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A Visit to the Extraordinary Biltmore Estate in Asheville, NC

July 28, 2015 by · 4 Comments 

Downtown Asheville, NC scurries with activity like a university campus on graduation day. From fancy dress to cutoffs and tees, folks move about and dine in small eateries serving up gourmet to down-home dishes. Musicians serenade on street corners adding a rhythmic beat to the air and micro-breweries concoct the latest craft beer. Outdoor enthusiasts hustle up mountainous roads: bicycling, jogging, hiking while others practice yoga in the plaza. Asheville is a happening crossroads where visitors and locals thrive on diversity and natural delights.

Yoga in the Plaza

Yoga in the Plaza

I was attracted by the elegant and extraordinary Biltmore Estate, Asheville’s claim to fame. No wonder; it’s America’s largest home, constructed for George Vanderbilt over six years and opened on Christmas 1895. After the NYC tycoon first visited the area, he fell in love with the surrounding Blue Ridge Mountains and clean air. His decision to build in Asheville brought prosperity to the entire region.

The Biltmore Estate

The Biltmore Estate

The house sits on something like 8,000 acres and your first stop is at the welcoming center where you pick up tickets. Then, you drive to the parking lot where you pick up a shuttle bus that takes you on to the main house.

Biltmore Entrance

Biltmore Entrance

An audio guide is a must for touring the art-filled home. Vanderbilt hired architect Richard Morris Hunt and worked closely with him as they designed the blueprints. Note: a kid’s audio guide is available with Cedric, the family’s Saint Bernard, as narrator. Allow between one and a half to two hours, but don’t rush. Think of the place as a vast art museum with the personal touches of a multi-millionaire: medieval tapestries, spectacular sculpture, detailed wood prints, exquisite paintings, and fine furniture from world-class craftsmen. Plus, the house includes a library with 10,000 rare volumes, a castle-like banquet hall with a 70-foot ceiling, 65 fireplaces, and 43 bathrooms.

 

The rambling exterior incorporates stone architecture resembling the chateaux in the Loire Valley of France and carved stone figures like those found on Notre Dame. Every detail held meaning such as the intertwined initials GV on embossed copper flashing. The immense property and astonishing wealth make you shake your head in disbelief.

Biltmore stone carvings

Biltmore stone carvings

I also signed-up for the behind the scenes Rooftop Tour that’s led by a knowledgeable guide. The additional tour slips you through areas off limits to regular visitors. You climb the spiral staircase in the Observatory to venture outside. The views from this height and the wrap-around balconies provide spectacular panoramic vistas of the property and mountains. My group inspected stone grotesques and gargoyles (stone figures that act as drain pipes) up close. “Pat the buttocks of the statue without a tail for good karma, “said my guide. So, naturally I just had to give it a gentle tap! You peek into the rafters and learn how the roof was designed to prevent snow from cascading down and damaging the glass solarium. Lastly, you stop at the spot George Vanderbilt liked to take his guests for sunset. This area shows off the skills of the architects, landscapers, stone carvers and other artisans who brought the project to fruition.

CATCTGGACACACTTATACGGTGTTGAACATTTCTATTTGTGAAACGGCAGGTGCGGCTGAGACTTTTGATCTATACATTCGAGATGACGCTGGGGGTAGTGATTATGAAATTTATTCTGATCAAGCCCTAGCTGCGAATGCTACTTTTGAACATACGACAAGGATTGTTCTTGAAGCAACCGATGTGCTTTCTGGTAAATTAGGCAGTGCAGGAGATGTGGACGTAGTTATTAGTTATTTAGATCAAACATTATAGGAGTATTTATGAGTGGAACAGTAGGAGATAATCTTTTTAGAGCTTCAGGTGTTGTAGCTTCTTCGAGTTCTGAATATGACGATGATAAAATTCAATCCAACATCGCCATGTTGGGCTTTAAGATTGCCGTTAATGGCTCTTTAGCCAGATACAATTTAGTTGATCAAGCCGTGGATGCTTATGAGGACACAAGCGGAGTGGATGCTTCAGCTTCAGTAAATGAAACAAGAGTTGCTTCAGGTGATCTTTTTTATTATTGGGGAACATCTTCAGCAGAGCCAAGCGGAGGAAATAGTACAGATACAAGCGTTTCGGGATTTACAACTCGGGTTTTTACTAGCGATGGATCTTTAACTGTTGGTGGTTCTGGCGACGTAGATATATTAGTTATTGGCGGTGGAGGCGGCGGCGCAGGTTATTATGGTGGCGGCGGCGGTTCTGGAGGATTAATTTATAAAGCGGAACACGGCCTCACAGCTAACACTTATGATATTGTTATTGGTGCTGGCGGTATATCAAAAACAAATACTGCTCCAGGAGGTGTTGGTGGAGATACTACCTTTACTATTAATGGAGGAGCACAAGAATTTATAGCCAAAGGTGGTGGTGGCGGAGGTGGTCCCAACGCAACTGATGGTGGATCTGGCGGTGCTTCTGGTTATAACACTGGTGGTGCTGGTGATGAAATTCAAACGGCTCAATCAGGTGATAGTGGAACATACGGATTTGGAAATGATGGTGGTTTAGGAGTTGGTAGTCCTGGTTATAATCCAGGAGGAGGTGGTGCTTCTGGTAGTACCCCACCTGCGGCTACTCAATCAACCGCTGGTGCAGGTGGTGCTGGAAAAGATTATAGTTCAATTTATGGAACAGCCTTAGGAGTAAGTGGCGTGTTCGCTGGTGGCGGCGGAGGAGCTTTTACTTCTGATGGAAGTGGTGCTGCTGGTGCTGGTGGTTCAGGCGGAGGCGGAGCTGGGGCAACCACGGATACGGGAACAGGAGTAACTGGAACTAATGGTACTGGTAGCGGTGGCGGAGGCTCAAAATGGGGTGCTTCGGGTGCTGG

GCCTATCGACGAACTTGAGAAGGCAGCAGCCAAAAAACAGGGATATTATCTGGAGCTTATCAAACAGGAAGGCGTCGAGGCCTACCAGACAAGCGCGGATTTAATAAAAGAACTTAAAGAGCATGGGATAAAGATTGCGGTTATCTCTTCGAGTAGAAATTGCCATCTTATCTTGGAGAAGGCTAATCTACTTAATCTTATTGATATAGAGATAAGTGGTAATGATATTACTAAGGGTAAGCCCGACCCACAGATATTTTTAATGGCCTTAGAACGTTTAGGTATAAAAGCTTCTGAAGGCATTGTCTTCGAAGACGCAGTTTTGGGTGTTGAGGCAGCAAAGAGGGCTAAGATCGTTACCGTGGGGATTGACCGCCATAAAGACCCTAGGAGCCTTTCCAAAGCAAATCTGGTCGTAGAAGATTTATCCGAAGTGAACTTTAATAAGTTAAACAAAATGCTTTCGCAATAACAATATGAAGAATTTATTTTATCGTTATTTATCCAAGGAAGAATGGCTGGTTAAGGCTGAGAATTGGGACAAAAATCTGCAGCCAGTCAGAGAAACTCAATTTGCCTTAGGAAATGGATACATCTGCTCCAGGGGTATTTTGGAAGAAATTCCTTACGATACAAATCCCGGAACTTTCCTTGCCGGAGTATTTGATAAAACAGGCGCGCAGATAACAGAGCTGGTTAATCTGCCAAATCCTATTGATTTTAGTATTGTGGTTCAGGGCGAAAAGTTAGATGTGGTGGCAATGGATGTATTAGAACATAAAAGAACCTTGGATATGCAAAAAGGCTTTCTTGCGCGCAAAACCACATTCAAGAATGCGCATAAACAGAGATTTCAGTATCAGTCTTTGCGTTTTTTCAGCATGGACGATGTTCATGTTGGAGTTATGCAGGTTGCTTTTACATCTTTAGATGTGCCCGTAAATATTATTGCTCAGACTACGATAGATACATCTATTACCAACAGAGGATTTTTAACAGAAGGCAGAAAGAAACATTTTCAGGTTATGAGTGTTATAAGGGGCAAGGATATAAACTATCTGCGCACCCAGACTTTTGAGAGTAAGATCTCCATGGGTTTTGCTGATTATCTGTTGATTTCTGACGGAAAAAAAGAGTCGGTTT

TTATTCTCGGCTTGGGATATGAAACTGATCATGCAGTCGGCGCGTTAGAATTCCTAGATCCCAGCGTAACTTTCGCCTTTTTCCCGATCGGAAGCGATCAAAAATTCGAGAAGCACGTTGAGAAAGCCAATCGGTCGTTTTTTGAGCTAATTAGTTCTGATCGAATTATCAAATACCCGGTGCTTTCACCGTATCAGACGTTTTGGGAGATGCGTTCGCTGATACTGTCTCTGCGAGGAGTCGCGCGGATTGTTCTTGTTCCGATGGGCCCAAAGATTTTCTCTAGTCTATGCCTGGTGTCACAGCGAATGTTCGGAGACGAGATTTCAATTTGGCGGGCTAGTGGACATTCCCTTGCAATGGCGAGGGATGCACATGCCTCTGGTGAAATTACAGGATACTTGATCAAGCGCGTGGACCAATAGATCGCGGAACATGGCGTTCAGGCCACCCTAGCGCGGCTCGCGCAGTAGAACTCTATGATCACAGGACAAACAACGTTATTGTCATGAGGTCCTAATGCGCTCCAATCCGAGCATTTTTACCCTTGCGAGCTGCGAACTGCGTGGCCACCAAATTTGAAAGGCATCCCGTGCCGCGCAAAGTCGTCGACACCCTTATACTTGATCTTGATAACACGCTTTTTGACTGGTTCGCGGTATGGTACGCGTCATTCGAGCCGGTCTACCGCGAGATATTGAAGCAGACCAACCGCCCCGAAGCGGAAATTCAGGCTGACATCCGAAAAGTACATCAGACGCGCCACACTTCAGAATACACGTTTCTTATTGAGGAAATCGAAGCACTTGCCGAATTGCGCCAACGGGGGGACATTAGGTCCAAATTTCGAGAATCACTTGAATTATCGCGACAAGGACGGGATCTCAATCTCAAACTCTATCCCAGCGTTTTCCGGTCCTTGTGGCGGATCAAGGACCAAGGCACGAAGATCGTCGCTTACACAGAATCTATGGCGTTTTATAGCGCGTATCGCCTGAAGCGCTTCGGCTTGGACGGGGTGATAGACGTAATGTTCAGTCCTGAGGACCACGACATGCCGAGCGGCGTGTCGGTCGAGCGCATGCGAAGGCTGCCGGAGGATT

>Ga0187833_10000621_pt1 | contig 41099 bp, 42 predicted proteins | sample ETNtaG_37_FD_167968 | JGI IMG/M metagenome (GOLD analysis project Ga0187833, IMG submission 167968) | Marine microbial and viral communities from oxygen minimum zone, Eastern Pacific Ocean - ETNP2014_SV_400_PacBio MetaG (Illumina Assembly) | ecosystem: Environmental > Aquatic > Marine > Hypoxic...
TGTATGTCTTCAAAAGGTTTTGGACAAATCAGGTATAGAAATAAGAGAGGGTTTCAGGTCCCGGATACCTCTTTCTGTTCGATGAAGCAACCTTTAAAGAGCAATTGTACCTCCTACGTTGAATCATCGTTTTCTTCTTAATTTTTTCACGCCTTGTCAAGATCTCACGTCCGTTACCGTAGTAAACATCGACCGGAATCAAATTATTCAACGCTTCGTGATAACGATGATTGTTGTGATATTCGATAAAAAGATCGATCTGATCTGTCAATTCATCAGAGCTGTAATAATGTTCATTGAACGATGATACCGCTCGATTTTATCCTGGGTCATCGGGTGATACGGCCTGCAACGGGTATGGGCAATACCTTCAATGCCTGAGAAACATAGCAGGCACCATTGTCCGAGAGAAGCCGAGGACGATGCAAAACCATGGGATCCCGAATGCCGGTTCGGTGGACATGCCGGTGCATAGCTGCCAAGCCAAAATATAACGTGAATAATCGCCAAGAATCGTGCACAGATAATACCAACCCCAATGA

Patting the Grotesque

Patting the Grotesque

I had to hurry through the colorful gardens planned by America’s foremost landscape architect, Frederick Law Olmsted. Vanderbilt was studied horticulture so his gardens and forest were important to him. One can explore 2.5 miles of paths in the manicured gardens alone or stroll along the French Broad River, if time permits.

Biltmore Gardens

Biltmore Gardens

The daily admission ticket includes wine tasting, but I just couldn’t fit in the Antler Hill Village and Winery, an activity that would be right up my alley! You need a full day to properly experience the estate, gardens and vineyards (or barn and farmland with kids). Consider advance reservation at an additional cost for outdoor extras such as the Sports Clay School, horseback riding, Segway tours, fly-fishing, biking, and kayaking. Don’t cut yourself short, but then again, like me, you’ll have many reasons to return to breathtaking Asheville.

Find information at ExploreAsheville.com or Biltmore.com.

Rooftop View

Rooftop View

An article similar to this appeared in the August 2015 issue of the Mandarin Newsline.

Panoramic View from the Rooftop of the Biltmore.

Panoramic View from the Rooftop of the Biltmore.

A Sweet Stay at Sourwood Inn

July 21, 2015 by · 1 Comment 

A drive to Asheville, North Carolina takes seven hours from my home, but I had a family wedding to attend. The travel writer in me decided to go two days early and explore the city as I’d never been there before. The local Tourism Board (ExploreAsheville.com) arranged for a two-night stay at the Sourwood Inn. Thank you for that sweet treat.